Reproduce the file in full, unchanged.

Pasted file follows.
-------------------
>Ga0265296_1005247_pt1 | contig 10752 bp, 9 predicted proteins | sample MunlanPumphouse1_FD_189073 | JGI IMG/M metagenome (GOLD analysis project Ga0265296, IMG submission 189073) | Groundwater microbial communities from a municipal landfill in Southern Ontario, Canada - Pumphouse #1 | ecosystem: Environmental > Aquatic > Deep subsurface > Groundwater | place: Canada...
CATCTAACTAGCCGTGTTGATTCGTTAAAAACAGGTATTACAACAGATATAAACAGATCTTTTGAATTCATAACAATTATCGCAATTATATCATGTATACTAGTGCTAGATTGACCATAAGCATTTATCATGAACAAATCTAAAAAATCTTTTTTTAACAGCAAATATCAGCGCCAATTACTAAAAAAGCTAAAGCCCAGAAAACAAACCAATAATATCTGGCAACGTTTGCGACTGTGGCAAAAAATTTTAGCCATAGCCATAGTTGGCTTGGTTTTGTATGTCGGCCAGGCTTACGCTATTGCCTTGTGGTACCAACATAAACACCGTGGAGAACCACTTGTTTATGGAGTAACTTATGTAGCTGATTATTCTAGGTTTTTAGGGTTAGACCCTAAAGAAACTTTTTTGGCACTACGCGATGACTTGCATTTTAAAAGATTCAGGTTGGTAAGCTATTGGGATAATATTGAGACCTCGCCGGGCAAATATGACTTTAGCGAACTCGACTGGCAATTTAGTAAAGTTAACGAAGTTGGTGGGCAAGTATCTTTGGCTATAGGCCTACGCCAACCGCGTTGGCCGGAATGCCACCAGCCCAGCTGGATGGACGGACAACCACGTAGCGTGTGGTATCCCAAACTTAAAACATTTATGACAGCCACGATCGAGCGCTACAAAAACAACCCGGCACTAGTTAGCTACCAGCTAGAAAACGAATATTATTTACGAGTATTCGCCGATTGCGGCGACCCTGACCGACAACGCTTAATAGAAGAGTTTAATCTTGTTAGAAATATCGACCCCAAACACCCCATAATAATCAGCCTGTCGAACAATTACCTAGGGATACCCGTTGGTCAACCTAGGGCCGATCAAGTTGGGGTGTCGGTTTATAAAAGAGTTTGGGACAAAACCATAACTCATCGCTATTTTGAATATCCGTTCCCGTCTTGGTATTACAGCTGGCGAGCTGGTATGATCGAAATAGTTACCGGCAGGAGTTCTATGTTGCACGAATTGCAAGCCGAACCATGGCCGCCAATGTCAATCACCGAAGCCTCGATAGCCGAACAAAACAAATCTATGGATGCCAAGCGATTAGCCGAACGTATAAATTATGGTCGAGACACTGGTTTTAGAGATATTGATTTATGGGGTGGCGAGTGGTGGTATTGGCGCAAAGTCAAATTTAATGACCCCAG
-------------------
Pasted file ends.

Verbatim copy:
>Ga0265296_1005247_pt1 | contig 10752 bp, 9 predicted proteins | sample MunlanPumphouse1_FD_189073 | JGI IMG/M metagenome (GOLD analysis project Ga0265296, IMG submission 189073) | Groundwater microbial communities from a municipal landfill in Southern Ontario, Canada - Pumphouse #1 | ecosystem: Environmental > Aquatic > Deep subsurface > Groundwater | place: Canada...
CATCTAACTAGCCGTGTTGATTCGTTAAAAACAGGTATTACAACAGATATAAACAGATCTTTTGAATTCATAACAATTATCGCAATTATATCATGTATACTAGTGCTAGATTGACCATAAGCATTTATCATGAACAAATCTAAAAAATCTTTTTTTAACAGCAAATATCAGCGCCAATTACTAAAAAAGCTAAAGCCCAGAAAACAAACCAATAATATCTGGCAACGTTTGCGACTGTGGCAAAAAATTTTAGCCATAGCCATAGTTGGCTTGGTTTTGTATGTCGGCCAGGCTTACGCTATTGCCTTGTGGTACCAACATAAACACCGTGGAGAACCACTTGTTTATGGAGTAACTTATGTAGCTGATTATTCTAGGTTTTTAGGGTTAGACCCTAAAGAAACTTTTTTGGCACTACGCGATGACTTGCATTTTAAAAGATTCAGGTTGGTAAGCTATTGGGATAATATTGAGACCTCGCCGGGCAAATATGACTTTAGCGAACTCGACTGGCAATTTAGTAAAGTTAACGAAGTTGGTGGGCAAGTATCTTTGGCTATAGGCCTACGCCAACCGCGTTGGCCGGAATGCCACCAGCCCAGCTGGATGGACGGACAACCACGTAGCGTGTGGTATCCCAAACTTAAAACATTTATGACAGCCACGATCGAGCGCTACAAAAACAACCCGGCACTAGTTAGCTACCAGCTAGAAAACGAATATTATTTACGAGTATTCGCCGATTGCGGCGACCCTGACCGACAACGCTTAATAGAAGAGTTTAATCTTGTTAGAAATATCGACCCCAAACACCCCATAATAATCAGCCTGTCGAACAATTACCTAGGGATACCCGTTGGTCAACCTAGGGCCGATCAAGTTGGGGTGTCGGTTTATAAAAGAGTTTGGGACAAAACCATAACTCATCGCTATTTTGAATATCCGTTCCCGTCTTGGTATTACAGCTGGCGAGCTGGTATGATCGAAATAGTTACCGGCAGGAGTTCTATGTTGCACGAATTGCAAGCCGAACCATGGCCGCCAATGTCAATCACCGAAGCCTCGATAGCCGAACAAAACAAATCTATGGATGCCAAGCGATTAGCCGAACGTATAAATTATGGTCGAGACACTGGTTTTAGAGATATTGATTTATGGGGTGGCGAGTGGTGGTATTGGCGCAAAGTCAAATTTAATGACCCCAG